In documentary style, events in Petrograd are re-enacted from the end of the monarchy in February of 1917 to the end of the provisional government and the decrees of peace and of land in ... See full summary »
Sergei M. Eisenstein
Based on the historical events the movie tells the story of a riot at the battleship Potemkin. What started as a protest strike when the crew was given rotten meat for dinner ended in a riot. The sailors raised the red flag and tried to ignite the revolution in their home port Odessa. Written by
Konstantin Dlutskii <email@example.com>
The flag seen flying on the ship after the crew had mutinied was white, which is the color of the tsars, but this was done so that it could be hand painted red on the celluloid, which is the color of communism. Since this is a black and white film, if the flag had been red, it would have shown up black in the film. See more »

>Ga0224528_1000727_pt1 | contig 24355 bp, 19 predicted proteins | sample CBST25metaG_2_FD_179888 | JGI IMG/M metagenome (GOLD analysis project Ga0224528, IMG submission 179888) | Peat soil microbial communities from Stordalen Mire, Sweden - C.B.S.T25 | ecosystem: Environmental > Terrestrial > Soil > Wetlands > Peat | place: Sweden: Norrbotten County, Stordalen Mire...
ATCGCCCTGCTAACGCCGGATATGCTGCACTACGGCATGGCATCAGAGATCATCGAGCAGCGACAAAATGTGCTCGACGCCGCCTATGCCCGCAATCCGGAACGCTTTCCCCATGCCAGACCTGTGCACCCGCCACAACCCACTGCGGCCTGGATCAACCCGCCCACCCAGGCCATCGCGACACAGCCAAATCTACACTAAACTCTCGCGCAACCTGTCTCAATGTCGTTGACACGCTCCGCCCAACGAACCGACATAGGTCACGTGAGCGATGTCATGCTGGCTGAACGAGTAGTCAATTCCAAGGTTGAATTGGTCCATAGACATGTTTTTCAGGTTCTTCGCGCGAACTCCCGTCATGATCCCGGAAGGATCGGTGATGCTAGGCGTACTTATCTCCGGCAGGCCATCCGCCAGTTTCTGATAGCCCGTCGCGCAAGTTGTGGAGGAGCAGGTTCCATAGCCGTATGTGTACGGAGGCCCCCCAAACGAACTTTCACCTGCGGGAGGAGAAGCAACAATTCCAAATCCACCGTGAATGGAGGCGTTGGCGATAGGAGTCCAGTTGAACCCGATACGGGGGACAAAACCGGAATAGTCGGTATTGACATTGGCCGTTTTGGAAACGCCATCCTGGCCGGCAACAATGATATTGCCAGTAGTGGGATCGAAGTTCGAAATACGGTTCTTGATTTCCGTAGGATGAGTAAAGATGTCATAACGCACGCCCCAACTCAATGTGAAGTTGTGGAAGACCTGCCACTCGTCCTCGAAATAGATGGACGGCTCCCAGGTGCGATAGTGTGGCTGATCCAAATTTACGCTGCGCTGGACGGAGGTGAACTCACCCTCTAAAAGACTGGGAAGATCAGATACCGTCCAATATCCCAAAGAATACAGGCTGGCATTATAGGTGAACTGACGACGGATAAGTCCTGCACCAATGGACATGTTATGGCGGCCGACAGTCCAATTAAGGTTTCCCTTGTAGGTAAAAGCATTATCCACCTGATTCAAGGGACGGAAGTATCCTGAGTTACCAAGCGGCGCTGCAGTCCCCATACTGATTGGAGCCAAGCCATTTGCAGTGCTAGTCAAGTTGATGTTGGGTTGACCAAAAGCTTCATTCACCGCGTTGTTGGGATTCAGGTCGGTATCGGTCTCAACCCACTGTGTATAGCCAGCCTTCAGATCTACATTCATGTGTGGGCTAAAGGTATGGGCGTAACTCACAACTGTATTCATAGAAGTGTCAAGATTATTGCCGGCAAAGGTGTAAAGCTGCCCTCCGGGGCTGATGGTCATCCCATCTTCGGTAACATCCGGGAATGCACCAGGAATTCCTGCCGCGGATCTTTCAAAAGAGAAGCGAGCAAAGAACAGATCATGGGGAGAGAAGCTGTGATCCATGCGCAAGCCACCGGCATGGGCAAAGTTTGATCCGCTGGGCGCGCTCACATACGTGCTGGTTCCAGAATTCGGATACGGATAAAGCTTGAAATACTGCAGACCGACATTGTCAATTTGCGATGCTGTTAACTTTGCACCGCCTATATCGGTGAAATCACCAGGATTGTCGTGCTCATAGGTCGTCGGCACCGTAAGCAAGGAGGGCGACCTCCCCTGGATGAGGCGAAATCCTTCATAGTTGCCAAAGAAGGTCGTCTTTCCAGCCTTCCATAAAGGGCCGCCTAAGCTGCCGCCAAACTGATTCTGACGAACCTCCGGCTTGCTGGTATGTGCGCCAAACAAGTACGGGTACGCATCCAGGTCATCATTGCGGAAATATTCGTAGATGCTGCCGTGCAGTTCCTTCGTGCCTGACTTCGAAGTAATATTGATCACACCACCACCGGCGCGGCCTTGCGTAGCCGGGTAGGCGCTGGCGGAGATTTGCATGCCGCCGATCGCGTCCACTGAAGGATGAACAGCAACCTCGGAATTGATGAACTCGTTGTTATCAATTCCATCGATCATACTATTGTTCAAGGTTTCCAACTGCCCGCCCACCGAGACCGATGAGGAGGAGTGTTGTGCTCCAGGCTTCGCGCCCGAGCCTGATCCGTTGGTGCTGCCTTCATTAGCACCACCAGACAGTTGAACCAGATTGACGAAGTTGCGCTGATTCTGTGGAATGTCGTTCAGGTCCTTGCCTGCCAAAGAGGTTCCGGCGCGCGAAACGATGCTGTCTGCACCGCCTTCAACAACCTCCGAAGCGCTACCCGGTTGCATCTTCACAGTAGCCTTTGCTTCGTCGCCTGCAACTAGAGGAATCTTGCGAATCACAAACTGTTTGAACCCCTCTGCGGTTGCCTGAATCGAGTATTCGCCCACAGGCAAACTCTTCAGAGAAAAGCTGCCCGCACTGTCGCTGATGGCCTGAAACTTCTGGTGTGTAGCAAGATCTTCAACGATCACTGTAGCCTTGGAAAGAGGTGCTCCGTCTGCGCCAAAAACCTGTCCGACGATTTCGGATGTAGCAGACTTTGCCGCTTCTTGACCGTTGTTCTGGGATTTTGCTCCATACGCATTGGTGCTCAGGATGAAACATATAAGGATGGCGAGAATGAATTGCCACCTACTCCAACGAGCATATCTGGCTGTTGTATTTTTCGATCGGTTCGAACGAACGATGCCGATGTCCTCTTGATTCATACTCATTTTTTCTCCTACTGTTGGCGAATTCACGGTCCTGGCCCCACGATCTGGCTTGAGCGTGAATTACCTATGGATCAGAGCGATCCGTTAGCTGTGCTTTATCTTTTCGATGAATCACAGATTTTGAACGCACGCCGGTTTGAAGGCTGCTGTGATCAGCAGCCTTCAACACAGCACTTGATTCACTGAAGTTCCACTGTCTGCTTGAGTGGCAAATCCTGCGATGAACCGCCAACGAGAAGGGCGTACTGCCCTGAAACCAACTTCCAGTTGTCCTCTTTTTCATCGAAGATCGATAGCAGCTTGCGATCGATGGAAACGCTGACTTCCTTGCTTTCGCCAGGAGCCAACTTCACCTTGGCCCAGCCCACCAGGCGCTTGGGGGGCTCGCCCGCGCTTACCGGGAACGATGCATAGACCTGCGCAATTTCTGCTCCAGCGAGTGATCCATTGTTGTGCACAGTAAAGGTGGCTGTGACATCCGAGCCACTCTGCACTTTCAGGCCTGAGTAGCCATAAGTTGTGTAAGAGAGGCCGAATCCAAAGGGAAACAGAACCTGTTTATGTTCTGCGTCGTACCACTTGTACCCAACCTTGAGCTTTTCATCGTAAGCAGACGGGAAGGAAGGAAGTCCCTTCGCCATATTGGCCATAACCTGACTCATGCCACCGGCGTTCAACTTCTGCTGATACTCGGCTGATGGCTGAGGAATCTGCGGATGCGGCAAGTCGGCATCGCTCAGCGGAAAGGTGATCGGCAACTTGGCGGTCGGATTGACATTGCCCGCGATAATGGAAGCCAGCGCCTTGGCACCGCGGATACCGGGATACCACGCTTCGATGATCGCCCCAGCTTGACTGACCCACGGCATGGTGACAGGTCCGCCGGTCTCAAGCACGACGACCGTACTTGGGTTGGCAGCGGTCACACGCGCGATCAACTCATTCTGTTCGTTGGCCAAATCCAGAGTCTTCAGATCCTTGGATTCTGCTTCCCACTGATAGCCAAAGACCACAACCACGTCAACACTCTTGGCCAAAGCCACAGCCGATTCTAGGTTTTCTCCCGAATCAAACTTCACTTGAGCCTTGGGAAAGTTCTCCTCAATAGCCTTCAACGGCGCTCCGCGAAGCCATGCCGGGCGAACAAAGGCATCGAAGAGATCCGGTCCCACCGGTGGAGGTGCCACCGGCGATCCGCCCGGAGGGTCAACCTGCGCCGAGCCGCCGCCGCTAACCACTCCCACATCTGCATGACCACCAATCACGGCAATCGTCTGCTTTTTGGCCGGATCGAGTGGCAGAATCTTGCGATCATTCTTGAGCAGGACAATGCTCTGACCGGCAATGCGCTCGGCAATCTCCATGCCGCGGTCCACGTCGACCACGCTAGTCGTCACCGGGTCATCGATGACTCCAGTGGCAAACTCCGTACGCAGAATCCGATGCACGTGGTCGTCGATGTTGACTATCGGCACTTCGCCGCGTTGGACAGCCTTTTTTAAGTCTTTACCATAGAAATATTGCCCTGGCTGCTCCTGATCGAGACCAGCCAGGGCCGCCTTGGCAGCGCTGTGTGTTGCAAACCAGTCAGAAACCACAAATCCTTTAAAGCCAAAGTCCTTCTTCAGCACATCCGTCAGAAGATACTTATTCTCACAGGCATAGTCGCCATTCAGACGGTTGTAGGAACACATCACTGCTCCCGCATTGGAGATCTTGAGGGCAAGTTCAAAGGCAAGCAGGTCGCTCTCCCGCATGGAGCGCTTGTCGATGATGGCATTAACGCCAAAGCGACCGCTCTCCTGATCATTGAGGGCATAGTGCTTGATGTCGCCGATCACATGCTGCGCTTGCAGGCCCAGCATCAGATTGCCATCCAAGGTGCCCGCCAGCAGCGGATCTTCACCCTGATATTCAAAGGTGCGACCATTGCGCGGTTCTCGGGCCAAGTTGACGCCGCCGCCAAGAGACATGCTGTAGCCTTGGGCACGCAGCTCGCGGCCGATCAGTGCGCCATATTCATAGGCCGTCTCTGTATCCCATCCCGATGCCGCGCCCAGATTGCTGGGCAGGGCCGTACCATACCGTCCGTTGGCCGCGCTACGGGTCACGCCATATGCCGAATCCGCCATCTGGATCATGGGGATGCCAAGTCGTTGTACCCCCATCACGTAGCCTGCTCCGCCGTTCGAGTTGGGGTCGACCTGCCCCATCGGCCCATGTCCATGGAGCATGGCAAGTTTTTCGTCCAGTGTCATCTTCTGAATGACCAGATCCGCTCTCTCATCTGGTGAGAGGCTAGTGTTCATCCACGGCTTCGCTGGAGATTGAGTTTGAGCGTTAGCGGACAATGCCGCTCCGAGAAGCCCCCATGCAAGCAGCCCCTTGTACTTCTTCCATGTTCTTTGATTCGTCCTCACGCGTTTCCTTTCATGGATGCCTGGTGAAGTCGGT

In the firing squad scene, just before the mutiny, the ship's priest taps a crucifix upon his right hand, holding it in his left. As the shot cuts to a close-up of the cross, it instantly switches hands. See more »
Sergei Eisenstein's most famous movie has truly withstood the test of time. The story of a mutiny aboard a warship in 1905 does have the feeling of Soviet propaganda, but does a good job showing the conditions that led to the revolt. The scene on the Odessa steps should remain seared into anyone's mind.
Okay, so "The Battleship Potemkin" wasn't actually the first movie to use montage, but they did a great job with it here. Certainly any film history class should show this movie. It's a great historical drama (although I will admit that I don't know how accurate it is). A 10/10.
Oh, and we should have learned by now that "Potemkin" should be transliterated as "Potyomkin".
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